Are there any benefits to smoking?
It has been argued that smoking does have some benefits. The most common benefits that people believe are that smoking is good for stress relief, weight control and increased concentration.
Smoking helps me relieve stress…
One of the most common reasons people give for continuing to smoke or for going back to smoking after stopping is to relieve stress. The reality is that smokers tend to report higher levels of stress than non-smokers. After stopping smoking the level of stress in former smokers drops significantly. When you stop smoking it may feel like you are more stressed as a result of not smoking. For the first few weeks, you are likely to experience mood swings and be irritable. The nicotine in cigarettes is highly addictive and these are withdrawal symptoms. These symptoms are likely to last up to four weeks and you can help manage these by using laser therapy.
Smoking helps me stay thin…
On average, smokers do weigh less than non-smokers. When you stop smoking the typical weight gain is around 2-3 kg. The nicotine from smoking acts as an appetite suppressant and smoking also increases the rate at which your body burns calories. Smokers will often replace cigarettes with snacking when stopping smoking. People often believe that smoking will help them to control their weight and be healthier. However, the risks of continuing to smoke far outweigh those from minor weight gain.
Does smoking help protect me against Alzheimer’s?
It has been suggested that smoking can help reduce the risk of Alzheimer’s disease. However, this has been largely dismissed by experts and the evidence is now suggesting that smoking increases your risk of dementia. More information can be found at the Alzheimer’s Association.
Is it better for me to switch to light, mild or low tar cigarettes?
We all know which cigarette packs are supposed to be light or mild, even if it no longer says on the packet. For years, smokers have seen these products as a ‘healthier’ alternative to smoking ‘full strength’ cigarettes. Research shows that smokers of ‘light’ or ‘mild’ brands are likely to inhale as much tar and nicotine as smokers of regular cigarettes. This means they can take in as many cancer-causing poisons as smokers of regular cigarettes. In simple terms, ‘low tar’ cigarettes are just as harmful as regular cigarettes.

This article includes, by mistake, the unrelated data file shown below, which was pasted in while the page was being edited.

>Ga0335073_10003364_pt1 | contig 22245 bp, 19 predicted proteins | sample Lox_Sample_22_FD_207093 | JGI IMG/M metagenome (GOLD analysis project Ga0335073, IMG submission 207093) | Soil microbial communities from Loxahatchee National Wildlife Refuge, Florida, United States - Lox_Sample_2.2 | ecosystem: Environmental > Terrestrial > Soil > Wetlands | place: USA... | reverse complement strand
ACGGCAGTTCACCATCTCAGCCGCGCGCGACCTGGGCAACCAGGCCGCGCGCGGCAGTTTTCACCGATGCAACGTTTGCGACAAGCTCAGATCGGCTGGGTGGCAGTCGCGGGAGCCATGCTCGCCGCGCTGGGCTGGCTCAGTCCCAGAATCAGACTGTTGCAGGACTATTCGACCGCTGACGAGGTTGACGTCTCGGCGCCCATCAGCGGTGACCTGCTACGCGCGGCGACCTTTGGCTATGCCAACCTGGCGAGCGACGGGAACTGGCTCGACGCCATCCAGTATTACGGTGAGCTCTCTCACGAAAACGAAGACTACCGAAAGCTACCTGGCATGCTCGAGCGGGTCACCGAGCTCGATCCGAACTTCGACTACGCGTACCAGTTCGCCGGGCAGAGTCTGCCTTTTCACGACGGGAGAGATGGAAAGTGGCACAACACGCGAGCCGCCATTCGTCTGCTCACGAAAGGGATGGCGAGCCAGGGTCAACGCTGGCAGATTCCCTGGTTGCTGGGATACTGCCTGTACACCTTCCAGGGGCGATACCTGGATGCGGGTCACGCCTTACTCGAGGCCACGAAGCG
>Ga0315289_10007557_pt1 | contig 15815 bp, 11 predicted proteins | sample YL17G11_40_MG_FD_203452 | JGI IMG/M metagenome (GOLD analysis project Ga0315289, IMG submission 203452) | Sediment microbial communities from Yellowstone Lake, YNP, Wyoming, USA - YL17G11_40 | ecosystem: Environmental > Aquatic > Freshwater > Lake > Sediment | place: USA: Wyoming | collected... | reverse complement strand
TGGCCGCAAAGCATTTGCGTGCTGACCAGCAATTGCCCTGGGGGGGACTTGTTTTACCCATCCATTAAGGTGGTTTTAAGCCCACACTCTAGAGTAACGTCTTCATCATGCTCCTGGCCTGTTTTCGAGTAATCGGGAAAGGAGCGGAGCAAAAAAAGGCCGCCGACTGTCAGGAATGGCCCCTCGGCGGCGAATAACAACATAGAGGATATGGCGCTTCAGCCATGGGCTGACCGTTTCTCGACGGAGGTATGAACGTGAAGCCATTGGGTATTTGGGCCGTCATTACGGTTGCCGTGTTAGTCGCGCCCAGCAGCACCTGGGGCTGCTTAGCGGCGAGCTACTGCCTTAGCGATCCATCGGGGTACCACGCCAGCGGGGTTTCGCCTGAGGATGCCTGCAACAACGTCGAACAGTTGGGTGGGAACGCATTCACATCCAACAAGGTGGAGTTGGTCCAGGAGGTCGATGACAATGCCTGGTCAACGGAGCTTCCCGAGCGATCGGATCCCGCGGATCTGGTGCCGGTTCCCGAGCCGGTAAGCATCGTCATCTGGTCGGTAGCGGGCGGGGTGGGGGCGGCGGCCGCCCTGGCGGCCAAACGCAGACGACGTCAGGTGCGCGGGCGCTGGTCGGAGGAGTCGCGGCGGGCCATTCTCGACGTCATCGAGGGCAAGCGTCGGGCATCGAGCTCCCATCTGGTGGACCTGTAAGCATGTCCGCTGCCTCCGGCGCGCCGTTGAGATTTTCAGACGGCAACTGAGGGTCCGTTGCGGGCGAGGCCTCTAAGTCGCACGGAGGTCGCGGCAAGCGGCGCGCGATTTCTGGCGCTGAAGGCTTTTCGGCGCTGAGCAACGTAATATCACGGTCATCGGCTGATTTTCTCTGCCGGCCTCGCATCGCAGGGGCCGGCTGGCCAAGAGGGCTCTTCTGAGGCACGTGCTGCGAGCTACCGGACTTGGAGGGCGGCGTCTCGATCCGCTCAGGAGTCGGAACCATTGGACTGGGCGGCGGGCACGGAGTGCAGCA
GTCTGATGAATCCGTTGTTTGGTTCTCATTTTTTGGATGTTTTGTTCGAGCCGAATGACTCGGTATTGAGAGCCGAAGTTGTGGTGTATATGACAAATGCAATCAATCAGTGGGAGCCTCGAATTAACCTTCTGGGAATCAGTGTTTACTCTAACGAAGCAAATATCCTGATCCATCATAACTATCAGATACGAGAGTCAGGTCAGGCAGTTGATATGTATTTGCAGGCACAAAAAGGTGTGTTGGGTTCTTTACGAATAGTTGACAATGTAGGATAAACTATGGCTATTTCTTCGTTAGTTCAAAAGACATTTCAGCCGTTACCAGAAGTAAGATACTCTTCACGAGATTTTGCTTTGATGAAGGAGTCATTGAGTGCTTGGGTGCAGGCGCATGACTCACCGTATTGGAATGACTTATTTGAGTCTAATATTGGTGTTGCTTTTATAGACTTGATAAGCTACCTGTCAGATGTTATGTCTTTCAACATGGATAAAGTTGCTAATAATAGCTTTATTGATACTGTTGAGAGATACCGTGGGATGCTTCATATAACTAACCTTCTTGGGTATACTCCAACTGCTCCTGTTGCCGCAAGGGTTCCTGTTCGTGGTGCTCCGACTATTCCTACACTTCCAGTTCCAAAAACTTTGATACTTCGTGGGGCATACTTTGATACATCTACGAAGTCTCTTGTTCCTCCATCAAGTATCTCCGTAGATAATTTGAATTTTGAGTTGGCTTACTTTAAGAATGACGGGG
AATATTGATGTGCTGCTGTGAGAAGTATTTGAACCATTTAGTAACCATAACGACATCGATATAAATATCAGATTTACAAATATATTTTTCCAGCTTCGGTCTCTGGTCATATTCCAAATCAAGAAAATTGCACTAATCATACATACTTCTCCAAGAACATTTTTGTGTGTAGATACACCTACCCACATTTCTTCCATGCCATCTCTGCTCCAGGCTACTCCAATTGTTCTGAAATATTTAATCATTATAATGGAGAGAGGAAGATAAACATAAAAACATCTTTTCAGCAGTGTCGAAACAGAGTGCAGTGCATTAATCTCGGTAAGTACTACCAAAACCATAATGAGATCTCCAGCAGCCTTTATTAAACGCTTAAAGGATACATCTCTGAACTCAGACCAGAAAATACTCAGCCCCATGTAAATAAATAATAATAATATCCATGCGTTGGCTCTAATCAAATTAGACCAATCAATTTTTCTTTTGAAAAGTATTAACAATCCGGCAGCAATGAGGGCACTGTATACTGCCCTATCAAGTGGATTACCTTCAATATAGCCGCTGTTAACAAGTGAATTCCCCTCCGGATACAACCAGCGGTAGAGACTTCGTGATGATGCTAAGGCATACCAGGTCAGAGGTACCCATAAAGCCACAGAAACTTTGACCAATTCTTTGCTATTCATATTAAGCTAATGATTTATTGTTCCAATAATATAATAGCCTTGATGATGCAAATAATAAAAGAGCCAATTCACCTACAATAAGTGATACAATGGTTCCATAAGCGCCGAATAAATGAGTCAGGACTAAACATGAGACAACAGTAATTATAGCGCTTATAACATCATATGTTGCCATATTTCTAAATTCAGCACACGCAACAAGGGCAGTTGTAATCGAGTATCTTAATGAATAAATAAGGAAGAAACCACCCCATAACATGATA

Is cutting down a good idea?
Many people believe that cutting down is a good way to reduce the health risk from smoking. This might include smoking fewer cigarettes, switching to lower strength brands or switching to alternatives to cigarettes such cigars or pipe smoking. There is evidence to show that when people smoke fewer cigarettes, they tend to smoke them harder to compensate for this thus there is no real health benefit. There is no evidence that merely cutting down as a strategy to stop makes a quit attempt more likely to succeed. The only way to really reduce the risks from smoking is to stop completely.
Just one won’t hurt…
It is very easy to get tempted into having just one cigarette once you have stopped. DON’T DO IT! This is one of the easiest ways to get back into smoking. If you really are desperate for ‘just one’ you should consider avoiding the places and situations where you find temptation. It may also help to call the Anne Penman Helpline and talk to one of our technicians who will give you advice to help deal with the temptations.
What if I get addicted to Anne Penman Therapy?
There is no evidence to suggest you could become addicted to Laser Therapy. There are no drugs or addictive chemicals involved in the programme.
My Gran is 90 years old and smoked all her life…
There is always the story about the 90-year-old whose secret to long life is 20 cigarettes a day and a tot of brandy before bed. Chances are that their long life has absolutely nothing to do with smoking. The fact is that half of all smokers will die as a result of smoking. Of the other half, some might live to an old age. However, you are far more likely to live longer if you don’t smoke. Even if you are lucky enough to escape fatal illness, smoking still increases signs of ageing, the chance of impotence and blindness and a whole range of nasty ailments that could make your golden years very unpleasant.
It can’t hurt me now; I’m only young…
The younger you stop smoking, the more chance you have to benefit later. After stopping smoking, it can take 15 years to totally reduce your risk of a heart attack to that of a non-smoker so the sooner you stop, the more likely you are of reclaiming benefits over time. For a list of all the benefits of stopping over time see our benefits of stopping page.
Roll-ups, Cigars and Pipes are OK?
Some people think that changing to a roll-up cigarette can help them to stop smoking, or reduce the harmful effects of smoking. Evidence suggests that smoking roll ups are actually more dangerous. Roll-ups burn at a higher temperature than manufactured cigarettes. They also go out more, requiring re-lighting. These factors mean that you are getting higher doses of harmful smoke each time you inhale. Major studies of pipe and cigar smokers have shown that cigar smokers have double the risk of lung cancer than non-smokers Pipe smokers are eight times more likely to get lung cancer than non-smokers. Whichever way you smoke your risk of fatal disease is significantly higher than that of a non-smoker.